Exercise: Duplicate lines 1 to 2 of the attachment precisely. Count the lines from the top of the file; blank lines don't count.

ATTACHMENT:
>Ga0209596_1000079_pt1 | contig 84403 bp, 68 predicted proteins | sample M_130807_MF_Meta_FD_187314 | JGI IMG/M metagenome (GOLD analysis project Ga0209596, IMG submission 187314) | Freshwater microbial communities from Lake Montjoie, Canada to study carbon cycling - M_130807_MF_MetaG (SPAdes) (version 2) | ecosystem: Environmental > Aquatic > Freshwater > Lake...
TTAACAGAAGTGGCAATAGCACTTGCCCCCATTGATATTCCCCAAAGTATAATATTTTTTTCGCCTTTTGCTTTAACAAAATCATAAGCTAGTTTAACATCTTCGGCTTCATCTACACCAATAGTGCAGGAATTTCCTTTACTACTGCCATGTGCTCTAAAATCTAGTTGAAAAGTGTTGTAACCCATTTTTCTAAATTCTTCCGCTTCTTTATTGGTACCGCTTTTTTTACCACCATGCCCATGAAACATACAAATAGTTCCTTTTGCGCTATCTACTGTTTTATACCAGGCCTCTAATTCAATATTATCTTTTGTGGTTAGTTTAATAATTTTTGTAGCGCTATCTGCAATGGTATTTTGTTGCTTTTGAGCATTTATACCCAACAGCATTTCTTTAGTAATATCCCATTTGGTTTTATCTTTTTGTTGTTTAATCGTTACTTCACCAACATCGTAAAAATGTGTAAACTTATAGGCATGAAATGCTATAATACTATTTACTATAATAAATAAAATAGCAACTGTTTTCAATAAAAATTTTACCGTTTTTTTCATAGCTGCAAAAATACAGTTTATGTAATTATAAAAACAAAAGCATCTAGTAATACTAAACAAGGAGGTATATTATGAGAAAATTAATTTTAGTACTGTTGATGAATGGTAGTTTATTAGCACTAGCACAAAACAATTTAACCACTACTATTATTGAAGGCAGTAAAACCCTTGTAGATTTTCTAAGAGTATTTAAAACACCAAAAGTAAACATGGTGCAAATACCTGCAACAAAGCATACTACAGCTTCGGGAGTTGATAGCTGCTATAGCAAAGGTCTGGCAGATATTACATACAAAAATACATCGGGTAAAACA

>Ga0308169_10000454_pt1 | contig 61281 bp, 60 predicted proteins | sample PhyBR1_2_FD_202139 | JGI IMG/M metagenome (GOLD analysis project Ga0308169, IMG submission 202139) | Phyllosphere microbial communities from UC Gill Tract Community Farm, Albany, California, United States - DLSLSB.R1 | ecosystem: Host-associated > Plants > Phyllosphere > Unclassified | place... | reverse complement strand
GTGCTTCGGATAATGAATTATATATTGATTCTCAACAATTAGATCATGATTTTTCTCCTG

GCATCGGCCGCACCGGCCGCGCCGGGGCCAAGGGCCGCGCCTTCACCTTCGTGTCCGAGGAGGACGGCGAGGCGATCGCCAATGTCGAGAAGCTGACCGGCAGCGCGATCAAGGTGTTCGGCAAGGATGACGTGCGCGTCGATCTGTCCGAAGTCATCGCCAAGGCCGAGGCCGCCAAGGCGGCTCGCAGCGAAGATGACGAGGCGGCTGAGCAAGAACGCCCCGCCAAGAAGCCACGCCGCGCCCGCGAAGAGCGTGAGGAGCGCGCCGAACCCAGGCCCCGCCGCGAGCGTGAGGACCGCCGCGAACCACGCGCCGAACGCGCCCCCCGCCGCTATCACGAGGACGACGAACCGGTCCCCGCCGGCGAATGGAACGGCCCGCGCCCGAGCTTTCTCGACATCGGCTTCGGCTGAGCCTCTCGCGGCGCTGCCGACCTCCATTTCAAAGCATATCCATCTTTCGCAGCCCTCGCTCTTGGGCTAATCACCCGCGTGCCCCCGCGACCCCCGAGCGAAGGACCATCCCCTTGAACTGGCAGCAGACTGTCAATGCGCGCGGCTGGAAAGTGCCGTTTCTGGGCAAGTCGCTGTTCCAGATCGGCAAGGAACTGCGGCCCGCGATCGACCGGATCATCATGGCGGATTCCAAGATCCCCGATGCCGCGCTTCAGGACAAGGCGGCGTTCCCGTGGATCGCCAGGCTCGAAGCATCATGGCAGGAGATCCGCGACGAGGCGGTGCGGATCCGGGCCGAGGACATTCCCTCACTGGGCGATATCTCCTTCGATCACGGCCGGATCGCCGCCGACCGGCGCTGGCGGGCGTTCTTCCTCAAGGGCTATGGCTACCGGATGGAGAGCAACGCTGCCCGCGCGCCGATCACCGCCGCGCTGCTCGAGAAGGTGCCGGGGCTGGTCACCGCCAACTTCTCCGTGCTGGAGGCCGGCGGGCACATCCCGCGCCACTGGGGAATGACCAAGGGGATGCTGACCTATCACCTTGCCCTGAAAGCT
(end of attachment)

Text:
>Ga0209596_1000079_pt1 | contig 84403 bp, 68 predicted proteins | sample M_130807_MF_Meta_FD_187314 | JGI IMG/M metagenome (GOLD analysis project Ga0209596, IMG submission 187314) | Freshwater microbial communities from Lake Montjoie, Canada to study carbon cycling - M_130807_MF_MetaG (SPAdes) (version 2) | ecosystem: Environmental > Aquatic > Freshwater > Lake...
TTAACAGAAGTGGCAATAGCACTTGCCCCCATTGATATTCCCCAAAGTATAATATTTTTTTCGCCTTTTGCTTTAACAAAATCATAAGCTAGTTTAACATCTTCGGCTTCATCTACACCAATAGTGCAGGAATTTCCTTTACTACTGCCATGTGCTCTAAAATCTAGTTGAAAAGTGTTGTAACCCATTTTTCTAAATTCTTCCGCTTCTTTATTGGTACCGCTTTTTTTACCACCATGCCCATGAAACATACAAATAGTTCCTTTTGCGCTATCTACTGTTTTATACCAGGCCTCTAATTCAATATTATCTTTTGTGGTTAGTTTAATAATTTTTGTAGCGCTATCTGCAATGGTATTTTGTTGCTTTTGAGCATTTATACCCAACAGCATTTCTTTAGTAATATCCCATTTGGTTTTATCTTTTTGTTGTTTAATCGTTACTTCACCAACATCGTAAAAATGTGTAAACTTATAGGCATGAAATGCTATAATACTATTTACTATAATAAATAAAATAGCAACTGTTTTCAATAAAAATTTTACCGTTTTTTTCATAGCTGCAAAAATACAGTTTATGTAATTATAAAAACAAAAGCATCTAGTAATACTAAACAAGGAGGTATATTATGAGAAAATTAATTTTAGTACTGTTGATGAATGGTAGTTTATTAGCACTAGCACAAAACAATTTAACCACTACTATTATTGAAGGCAGTAAAACCCTTGTAGATTTTCTAAGAGTATTTAAAACACCAAAAGTAAACATGGTGCAAATACCTGCAACAAAGCATACTACAGCTTCGGGAGTTGATAGCTGCTATAGCAAAGGTCTGGCAGATATTACATACAAAAATACATCGGGTAAAACA